Compare any two graphics cards:
GeForce GTX 460 1GB vs GeForce GTX 660 Ti
IntroThe GeForce GTX 460 1GB has core speeds of 675 MHz on the GPU, and 900 MHz on the 1024 MB of GDDR5 RAM. It features 336 SPUs as well as 56 TAUs and 32 Rasterization Operator Units.
Compare those specs to the GeForce GTX 660 Ti, which comes with a clock frequency of 915 MHz and a GDDR5 memory speed of 1500 MHz. It also features a 192-bit bus, and makes use of a 28 nm design. It is made up of 1344 SPUs, 112 TAUs, and 24 ROPs.
(No game benchmarks for this combination yet.)
Power Usage and Theoretical Benchmarks
Power Consumption (Max TDP)
The GeForce GTX 660 Ti, in theory, should be quite a bit faster than the GeForce GTX 460 1GB in general. (explain)
Texel RateThe GeForce GTX 660 Ti is a lot (more or less 171%) more effective at AF than the GeForce GTX 460 1GB. (explain)
Pixel RateIf using a high screen resolution is important to you, then the GeForce GTX 660 Ti is the winner, but it probably won't make a huge difference. (explain)
Please note that the above 'benchmarks' are all just theoretical - the results were calculated based on the card's specifications, and real-world performance may (and probably will) vary at least a bit.
Please note that the price comparisons are based on search keywords - sometimes it might show cards with very similar names that are not exactly the same as the one chosen in the comparison. We do try to filter out the wrong results as best we can, though.
Memory Bandwidth: Memory bandwidth is the maximum amount of information (counted in MB per second) that can be transported past the external memory interface in a second. It's calculated by multiplying the card's interface width by the speed of its memory. In the case of DDR memory, it must be multiplied by 2 once again. If it uses DDR5, multiply by ANOTHER 2x. The higher the card's memory bandwidth, the faster the card will be in general. It especially helps with anti-aliasing, High Dynamic Range and high resolutions.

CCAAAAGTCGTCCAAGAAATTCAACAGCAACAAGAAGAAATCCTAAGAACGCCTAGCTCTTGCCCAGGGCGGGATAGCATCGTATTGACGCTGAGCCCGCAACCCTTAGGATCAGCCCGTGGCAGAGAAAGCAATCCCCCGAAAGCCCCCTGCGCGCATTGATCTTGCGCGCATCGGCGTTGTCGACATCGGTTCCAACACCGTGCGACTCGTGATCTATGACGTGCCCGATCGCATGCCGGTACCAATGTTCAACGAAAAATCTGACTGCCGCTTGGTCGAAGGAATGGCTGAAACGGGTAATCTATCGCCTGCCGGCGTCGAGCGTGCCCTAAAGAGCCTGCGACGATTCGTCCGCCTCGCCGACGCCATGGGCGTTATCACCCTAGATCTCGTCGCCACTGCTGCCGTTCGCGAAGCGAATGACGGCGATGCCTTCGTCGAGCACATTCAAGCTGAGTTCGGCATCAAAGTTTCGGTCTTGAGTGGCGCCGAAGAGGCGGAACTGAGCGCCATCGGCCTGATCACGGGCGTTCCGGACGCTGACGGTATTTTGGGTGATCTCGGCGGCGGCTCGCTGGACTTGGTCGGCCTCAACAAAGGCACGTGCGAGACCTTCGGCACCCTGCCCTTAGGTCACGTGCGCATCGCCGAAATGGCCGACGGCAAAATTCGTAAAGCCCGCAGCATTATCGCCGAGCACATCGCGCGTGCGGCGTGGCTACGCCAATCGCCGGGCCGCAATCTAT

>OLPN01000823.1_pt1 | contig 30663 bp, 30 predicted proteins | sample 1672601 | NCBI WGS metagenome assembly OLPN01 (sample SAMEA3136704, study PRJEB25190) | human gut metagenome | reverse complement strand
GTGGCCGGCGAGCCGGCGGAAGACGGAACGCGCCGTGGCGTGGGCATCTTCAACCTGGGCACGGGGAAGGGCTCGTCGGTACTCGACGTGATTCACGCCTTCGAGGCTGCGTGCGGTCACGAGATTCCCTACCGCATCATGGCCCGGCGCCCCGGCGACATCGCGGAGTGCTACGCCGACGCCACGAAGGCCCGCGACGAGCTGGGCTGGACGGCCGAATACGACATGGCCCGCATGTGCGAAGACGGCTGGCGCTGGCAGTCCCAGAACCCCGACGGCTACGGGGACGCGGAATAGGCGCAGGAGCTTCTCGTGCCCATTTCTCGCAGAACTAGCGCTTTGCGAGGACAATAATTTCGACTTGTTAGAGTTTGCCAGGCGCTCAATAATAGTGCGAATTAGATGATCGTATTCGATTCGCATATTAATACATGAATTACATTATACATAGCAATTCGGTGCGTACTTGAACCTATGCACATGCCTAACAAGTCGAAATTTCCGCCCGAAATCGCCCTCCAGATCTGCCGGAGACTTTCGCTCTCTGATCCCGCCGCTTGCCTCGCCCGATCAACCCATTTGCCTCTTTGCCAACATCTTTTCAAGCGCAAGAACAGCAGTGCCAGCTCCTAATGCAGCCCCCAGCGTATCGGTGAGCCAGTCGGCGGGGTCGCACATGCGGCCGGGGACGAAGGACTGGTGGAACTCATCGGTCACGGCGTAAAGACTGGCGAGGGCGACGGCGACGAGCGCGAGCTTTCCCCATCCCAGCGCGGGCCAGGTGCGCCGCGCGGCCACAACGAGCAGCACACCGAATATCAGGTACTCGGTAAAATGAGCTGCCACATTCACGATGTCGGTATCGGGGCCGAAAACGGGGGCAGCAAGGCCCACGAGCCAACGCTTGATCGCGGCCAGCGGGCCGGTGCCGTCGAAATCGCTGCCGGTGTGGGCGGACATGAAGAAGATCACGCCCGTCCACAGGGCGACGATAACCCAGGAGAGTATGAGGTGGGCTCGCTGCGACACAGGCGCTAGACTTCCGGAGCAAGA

Texel Rate: Texel rate is the maximum amount of texture map elements (texels) that are processed in one second. This number is worked out by multiplying the total texture units by the core clock speed of the chip. The higher the texel rate, the better the graphics card will be at handling texture filtering (anisotropic filtering - AF). It is measured in millions of texels in one second.
Pixel Rate: Pixel rate is the most pixels the video card could possibly write to the local memory in one second - measured in millions of pixels per second. The number is calculated by multiplying the amount of colour ROPs by the the core speed of the card. ROPs (Raster Operations Pipelines - sometimes also referred to as Render Output Units) are responsible for drawing the pixels (image) on the screen. The actual pixel rate also depends on many other factors, most notably the memory bandwidth of the card - the lower the memory bandwidth is, the lower the ability to get to the maximum fill rate.